U.S. stocks rose Wednesday afternoon to recover some losses after the major equity indexes slid a day earlier, as concerns over inflation and global economic growth stirred up further volatility across risk assets.
The S&P 500, Dow and Nasdaq jumped by about 1% intraday. A day earlier, the S&P 500 dropped 2.8% on Tuesday for its largest decline in seven weeks, with technology shares especially slammed. The Nasdaq Composite sank 4% to fall to 12,490.74 — its lowest level since December 2020. With just three trading days left in April, the S&P 500 is tracking toward a monthly decline of 7.8%.
A tepid quarterly earnings season pressed on, and the Big Tech companies that reported earnings after market close on Tuesday produced mixed results. Microsoft shares rose after the company posted sales and earnings that exceeded estimates, fueled in part by further growth at its Azure cloud computing business. Alphabet, however, saw shares fall after posting a sharp deceleration in YouTube ad sales growth and missing on earnings, even as company-wide revenue came in-line with estimates. Peer ad-driven tech giant Meta Platforms is poised to report results Wednesday after market close.
The sell-off across U.S. stocks this week extended volatility seen so far in April and for the year-to-date, with investors continuing to monitor signs of elevated inflation and the further specter of supply chain strain as China grapples with an ongoing COVID-19 resurgence in key regions. And though the Federal Reserve is in a blackout period ahead of the central bank's May meeting next week, investors have still kept prospects of tightening monetary policy at the top of their minds, with higher rates and borrowing costs poised to pressure high-growth company valuations.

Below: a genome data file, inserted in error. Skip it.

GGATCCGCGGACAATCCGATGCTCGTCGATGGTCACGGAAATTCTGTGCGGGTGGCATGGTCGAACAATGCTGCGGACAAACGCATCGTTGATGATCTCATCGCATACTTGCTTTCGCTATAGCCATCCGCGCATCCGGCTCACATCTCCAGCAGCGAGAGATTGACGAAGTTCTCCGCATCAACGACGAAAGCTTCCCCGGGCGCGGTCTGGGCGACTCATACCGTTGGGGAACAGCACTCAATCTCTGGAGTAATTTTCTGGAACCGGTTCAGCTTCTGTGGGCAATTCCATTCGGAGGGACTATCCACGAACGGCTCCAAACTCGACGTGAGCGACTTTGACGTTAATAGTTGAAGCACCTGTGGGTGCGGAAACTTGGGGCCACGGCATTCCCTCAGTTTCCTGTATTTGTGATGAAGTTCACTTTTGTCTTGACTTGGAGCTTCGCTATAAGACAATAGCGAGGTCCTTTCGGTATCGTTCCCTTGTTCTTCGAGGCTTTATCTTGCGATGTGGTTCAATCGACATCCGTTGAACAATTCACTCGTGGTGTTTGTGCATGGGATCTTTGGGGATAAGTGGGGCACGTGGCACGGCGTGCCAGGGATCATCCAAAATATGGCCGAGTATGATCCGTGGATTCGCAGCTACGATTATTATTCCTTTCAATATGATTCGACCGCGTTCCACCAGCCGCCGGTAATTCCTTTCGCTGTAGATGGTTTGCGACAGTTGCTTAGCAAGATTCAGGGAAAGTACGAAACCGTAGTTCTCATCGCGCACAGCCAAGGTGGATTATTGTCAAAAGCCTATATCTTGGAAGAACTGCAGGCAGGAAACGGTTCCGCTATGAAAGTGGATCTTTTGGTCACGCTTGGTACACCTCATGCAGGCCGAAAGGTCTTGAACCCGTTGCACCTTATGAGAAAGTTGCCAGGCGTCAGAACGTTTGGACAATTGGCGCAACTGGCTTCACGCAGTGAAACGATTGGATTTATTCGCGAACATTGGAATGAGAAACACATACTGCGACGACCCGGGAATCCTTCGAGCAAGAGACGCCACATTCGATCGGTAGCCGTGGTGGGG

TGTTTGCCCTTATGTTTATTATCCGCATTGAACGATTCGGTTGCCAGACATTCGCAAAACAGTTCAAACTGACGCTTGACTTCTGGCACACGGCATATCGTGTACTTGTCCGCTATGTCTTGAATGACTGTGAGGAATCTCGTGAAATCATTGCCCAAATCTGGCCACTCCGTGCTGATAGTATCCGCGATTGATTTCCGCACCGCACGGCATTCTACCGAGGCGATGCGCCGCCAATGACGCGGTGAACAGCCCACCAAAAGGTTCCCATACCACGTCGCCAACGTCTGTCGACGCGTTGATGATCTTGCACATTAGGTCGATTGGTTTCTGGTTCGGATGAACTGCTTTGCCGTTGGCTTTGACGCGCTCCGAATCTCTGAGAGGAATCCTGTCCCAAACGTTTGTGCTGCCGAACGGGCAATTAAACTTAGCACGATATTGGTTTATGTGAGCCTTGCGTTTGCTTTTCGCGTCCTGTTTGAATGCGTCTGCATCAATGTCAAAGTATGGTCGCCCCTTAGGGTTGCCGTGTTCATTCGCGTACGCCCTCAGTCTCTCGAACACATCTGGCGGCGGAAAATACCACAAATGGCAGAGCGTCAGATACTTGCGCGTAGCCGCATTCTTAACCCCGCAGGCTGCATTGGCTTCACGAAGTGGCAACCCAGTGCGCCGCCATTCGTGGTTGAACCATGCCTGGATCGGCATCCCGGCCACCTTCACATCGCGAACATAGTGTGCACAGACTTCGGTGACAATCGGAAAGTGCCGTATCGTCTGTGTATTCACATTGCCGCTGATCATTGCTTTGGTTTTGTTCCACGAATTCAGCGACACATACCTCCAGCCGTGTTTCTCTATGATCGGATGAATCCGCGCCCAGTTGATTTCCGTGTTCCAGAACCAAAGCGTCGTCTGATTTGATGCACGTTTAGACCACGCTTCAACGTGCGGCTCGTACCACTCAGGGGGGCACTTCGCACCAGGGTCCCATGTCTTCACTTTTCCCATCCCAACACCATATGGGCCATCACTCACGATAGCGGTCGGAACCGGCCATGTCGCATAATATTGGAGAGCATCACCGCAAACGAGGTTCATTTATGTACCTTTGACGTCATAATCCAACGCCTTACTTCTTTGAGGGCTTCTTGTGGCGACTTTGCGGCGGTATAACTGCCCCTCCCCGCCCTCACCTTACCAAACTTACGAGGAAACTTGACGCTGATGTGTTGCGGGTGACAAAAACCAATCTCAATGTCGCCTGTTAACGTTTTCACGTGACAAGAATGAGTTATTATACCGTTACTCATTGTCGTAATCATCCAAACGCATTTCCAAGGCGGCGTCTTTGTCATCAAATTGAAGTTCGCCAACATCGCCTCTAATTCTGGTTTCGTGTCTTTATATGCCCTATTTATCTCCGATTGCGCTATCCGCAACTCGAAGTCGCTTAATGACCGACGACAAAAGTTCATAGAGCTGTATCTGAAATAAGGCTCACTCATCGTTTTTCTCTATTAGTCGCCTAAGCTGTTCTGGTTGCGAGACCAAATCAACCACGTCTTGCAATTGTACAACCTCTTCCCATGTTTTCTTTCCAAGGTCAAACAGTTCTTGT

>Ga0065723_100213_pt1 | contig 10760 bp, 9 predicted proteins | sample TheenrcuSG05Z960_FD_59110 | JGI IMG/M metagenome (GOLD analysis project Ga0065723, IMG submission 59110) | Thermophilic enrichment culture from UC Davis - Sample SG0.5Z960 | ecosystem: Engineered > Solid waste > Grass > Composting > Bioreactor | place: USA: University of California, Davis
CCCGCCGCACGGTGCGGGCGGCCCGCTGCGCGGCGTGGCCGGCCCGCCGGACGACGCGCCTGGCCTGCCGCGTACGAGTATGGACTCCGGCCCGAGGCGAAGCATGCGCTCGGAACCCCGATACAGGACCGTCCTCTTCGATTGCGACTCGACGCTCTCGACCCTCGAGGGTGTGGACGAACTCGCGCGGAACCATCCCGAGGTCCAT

"The wall of worry has been building, as it relates to Fed worries," Matt Stucky, Northwestern Mutual Wealth Management senior portfolio manager, told Yahoo Finance Live on Tuesday. "Just a little over three months ago, the futures market was pricing in just three or four interest rate hikes for all of 2022. We're quite a bit above that now. And markets are pricing in a federal funds policy rate at about 2.7% by year end. So that's a significant amount of ratcheting up of Fed tightening that's been building up throughout the year. And it's one of the major reasons why we've seen volatility kick up as well."
Given these myriad concerns, other analysts suggested investors brace for more choppiness in the near-term.
"There are some names deeply discounted but I do think there's a little bit more to go on the discounts. So I would be cautious about entering the markets at this point," Kathy Entwistle, Morgan Stanley Private Wealth Management managing director, told Yahoo Finance Live. "It's impossible to call the bottom, so we do like to do a little bit of dollar cost averaging on the way in as well."
"Supply chain has been an issue, we've had issues over in China, we've got inflation — these are all things we've known about and have been recurring," she added. "But I think it's all coming to a head right now and everybody's at this point where it's like there's nowhere else to go. We know that [Fed] action is finally going to happen and that's going to affect the markets."
4:04 p.m. ET: S&P 500, Dow close higher to recover some of Tuesday’s losses; Nasdaq little changed
Here were the main moves in markets as of 4:04 p.m. ET:
S&P 500 (^GSPC): +8.72 (+0.21%) to 4,183.92
Dow (^DJI): +61.75 (+0.19%) to 33,301.93
Nasdaq (^IXIC): -1.81 (-0.01%) to 12,488.93
Crude (CL=F): +$0.45 (+0.44%) to $102.15 a barrel
Gold (GC=F): -$17.70 (-0.93%) to $1,886.40 per ounce